January 22, 2017

The pros and cons of self-paced online learning

Parry, M. (2010) Will technology kill the academic calendar? Chronicle of Higher Education, October 10

This article is about a mid-west college in the US that is operating continuous enrolment in online courses, and provides a good introduction to the pros and cons of continuous enrolment.

Again, this is an old chestnut in distance education, long pre-dating online learning. In fact, the very first correspondence courses were all continuous enrolment, which might give a hint of where I stand on this. I, like Randy Garrison in the article, do have concerns about students studying in isolation from other students. The value of group work for developing critical thinking skills, social learning, and just learning a hell of a lot from other students, far outweighs the flexibility of not having to wait three months to start a course. Also, many students new to online learning need a clear structure, with deadlines, otherwise they procrastinate and delay until they get so far behind they drop out.

At the same time, some students do really want to get going as soon as they have made up their minds that they want to take an online course. (One could argue of course that a delay, giving time for second thoughts, might prevent someone from jumping in too quickly, without thinking through the implications).

However, there is also a middle route. Why not wait until say four students have registered, then start the course, with the four students working through together? As more students sign up, more groups can be started. Thus it’s like joining a moving walkway with other groups already further ahead, with others behind. The groups of course can see the work of other groups, allowing students who start later to see what students earlier have done. Students in fact could ‘jump’ from one group to another, going faster or slower, depending on their needs. The instructor of course has to deal with students at different stages in the course, but that is not a huge problem. In such a system, there would still be deadlines, with assignment dates linked to the date of starting. Again, students could have some choice, jumping ahead or delaying until they are ready, within certain boundaries, to encourage course completion (and to give the instructor a break).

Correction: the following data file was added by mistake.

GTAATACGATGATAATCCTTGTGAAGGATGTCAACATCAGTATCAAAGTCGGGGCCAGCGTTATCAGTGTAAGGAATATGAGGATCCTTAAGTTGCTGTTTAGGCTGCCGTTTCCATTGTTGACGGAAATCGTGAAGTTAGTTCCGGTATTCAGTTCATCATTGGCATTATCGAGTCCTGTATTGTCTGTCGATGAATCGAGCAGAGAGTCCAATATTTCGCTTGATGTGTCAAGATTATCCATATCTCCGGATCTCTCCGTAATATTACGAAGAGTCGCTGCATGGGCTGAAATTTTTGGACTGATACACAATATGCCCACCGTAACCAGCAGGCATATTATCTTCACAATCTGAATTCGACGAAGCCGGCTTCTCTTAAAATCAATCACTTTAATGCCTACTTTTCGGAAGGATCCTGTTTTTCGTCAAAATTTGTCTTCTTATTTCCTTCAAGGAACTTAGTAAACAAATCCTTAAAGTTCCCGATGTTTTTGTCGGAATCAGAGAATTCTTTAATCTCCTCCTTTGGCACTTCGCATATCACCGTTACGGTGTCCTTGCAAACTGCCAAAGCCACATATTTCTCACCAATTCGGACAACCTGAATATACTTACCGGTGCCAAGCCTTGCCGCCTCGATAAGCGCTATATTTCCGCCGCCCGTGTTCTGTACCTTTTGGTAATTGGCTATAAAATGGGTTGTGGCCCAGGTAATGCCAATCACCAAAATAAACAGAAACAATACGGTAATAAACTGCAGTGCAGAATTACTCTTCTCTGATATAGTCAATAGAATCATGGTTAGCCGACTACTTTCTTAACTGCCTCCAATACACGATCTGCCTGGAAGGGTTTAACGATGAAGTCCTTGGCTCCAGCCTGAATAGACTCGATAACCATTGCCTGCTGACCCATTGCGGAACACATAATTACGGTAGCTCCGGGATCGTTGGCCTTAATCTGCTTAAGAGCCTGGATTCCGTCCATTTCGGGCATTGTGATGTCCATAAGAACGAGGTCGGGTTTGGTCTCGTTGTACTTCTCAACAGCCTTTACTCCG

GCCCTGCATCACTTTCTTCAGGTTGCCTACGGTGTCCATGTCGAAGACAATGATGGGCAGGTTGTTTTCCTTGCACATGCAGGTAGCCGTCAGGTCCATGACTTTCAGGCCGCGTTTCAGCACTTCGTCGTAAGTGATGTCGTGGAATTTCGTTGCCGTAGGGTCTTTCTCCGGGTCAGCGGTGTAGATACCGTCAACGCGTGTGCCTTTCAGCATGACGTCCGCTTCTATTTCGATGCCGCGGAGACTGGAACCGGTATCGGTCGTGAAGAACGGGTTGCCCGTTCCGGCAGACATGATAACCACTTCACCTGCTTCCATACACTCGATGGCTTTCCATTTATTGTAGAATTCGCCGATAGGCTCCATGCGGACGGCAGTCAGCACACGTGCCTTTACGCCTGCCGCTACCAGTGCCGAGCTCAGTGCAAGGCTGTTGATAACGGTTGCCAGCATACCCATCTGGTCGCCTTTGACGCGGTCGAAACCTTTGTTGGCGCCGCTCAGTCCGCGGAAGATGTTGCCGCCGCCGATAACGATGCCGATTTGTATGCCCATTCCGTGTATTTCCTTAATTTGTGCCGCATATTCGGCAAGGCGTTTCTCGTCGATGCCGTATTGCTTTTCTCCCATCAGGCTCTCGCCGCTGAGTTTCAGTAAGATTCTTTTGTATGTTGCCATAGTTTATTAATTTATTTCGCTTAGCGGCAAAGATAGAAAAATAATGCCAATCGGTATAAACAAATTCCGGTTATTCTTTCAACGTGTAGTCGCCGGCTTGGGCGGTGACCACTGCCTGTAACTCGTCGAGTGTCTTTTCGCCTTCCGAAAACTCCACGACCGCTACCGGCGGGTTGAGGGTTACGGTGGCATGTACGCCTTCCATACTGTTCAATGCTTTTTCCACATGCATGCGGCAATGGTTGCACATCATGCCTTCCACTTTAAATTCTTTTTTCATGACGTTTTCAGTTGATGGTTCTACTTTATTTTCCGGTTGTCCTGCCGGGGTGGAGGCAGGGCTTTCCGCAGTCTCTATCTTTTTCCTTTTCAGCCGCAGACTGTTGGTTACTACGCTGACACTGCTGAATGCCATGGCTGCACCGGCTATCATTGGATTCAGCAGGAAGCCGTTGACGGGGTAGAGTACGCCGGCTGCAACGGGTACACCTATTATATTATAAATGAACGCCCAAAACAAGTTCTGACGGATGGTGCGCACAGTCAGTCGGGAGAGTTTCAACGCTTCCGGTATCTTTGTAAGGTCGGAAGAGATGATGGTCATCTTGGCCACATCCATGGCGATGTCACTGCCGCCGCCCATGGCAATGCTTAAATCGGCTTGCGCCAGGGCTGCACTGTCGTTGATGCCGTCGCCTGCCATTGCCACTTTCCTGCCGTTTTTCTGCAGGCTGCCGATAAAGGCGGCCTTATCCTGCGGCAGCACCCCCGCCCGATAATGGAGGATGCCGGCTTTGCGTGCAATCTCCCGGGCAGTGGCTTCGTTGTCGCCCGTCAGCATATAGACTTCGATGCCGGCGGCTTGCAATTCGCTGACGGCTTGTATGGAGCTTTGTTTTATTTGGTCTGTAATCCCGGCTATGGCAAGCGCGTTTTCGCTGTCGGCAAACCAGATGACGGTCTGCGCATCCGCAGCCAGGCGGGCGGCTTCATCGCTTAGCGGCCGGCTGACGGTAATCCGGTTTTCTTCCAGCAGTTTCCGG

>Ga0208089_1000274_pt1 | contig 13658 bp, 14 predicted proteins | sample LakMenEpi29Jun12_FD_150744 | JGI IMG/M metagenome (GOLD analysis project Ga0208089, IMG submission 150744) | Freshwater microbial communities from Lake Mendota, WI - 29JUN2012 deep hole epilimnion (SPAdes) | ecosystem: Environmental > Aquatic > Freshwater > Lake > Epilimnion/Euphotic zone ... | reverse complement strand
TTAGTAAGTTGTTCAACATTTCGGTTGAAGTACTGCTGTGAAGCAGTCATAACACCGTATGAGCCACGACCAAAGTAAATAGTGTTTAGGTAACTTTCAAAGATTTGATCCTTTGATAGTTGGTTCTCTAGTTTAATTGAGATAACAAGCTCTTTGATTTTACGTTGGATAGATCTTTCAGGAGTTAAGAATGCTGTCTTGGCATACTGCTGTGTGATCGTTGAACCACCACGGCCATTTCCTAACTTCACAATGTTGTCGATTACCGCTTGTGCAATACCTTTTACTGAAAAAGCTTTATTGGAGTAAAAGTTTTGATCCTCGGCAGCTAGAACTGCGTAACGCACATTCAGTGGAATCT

To the argument in the article that this creates difficulties for registrars and administrative computer systems, my response is ‘tough’. Let’s say we started with continuous enrolment, then wanted to move to a  semester system. Can’t be done – the computer system won’t handle it. Sorry, but computers and administrators are there to help students, not the other way round.

Once again, I don’t think we need just one solution. Students have different needs. I can see a mature, already well-educated student being perfectly happy with self-paced study, but they are likely to manage this quite well without having to take a formal qualification in the first place. If they want informal help with informal learning, they can join Supercool School. Other students, particularly those new to online learning, will need a strong structure, a regular schedule, and other students to provide support and help. But for students somewhere in the middle, a ‘moving walkway’ program may be just what they need.


  1. I’ve worked for a long time in distance education with an institution that offers some courses with rolling enrollment, so what is being discussed here is of critical importance. Two factors that strongly affect us: institutional metrics that put a value on “success” as determined by completion that makes rolling enrollment courses, which typically have significantly lower success rates, a target (or make *us* a target for offering them), and the struggle to figure out how many students are “enough” to allow for community and group learning effects. I love the *idea* of continuous enrollment much more than I like the reality… so far.

  2. Linda Harasim says:

    Hi Chris: